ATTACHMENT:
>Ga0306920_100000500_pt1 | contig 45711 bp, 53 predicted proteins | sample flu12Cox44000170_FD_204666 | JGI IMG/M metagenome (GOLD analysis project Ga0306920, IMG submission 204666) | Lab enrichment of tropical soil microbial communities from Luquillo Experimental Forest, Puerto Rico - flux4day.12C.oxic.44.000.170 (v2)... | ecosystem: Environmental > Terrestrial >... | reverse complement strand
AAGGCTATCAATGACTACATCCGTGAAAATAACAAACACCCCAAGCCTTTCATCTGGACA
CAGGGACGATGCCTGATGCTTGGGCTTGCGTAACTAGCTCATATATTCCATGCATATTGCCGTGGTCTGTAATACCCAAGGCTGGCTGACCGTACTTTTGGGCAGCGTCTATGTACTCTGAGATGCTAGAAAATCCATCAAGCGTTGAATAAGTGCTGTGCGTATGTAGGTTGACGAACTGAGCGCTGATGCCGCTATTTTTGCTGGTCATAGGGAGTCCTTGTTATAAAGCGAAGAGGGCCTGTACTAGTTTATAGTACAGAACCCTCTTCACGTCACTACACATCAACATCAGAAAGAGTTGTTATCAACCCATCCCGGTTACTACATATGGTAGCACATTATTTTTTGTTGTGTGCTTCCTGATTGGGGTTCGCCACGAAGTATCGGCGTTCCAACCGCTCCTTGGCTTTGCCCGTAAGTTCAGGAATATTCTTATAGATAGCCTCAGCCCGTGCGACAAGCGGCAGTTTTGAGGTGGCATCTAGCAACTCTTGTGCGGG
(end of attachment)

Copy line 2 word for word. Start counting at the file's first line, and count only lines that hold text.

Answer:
AAGGCTATCAATGACTACATCCGTGAAAATAACAAACACCCCAAGCCTTTCATCTGGACA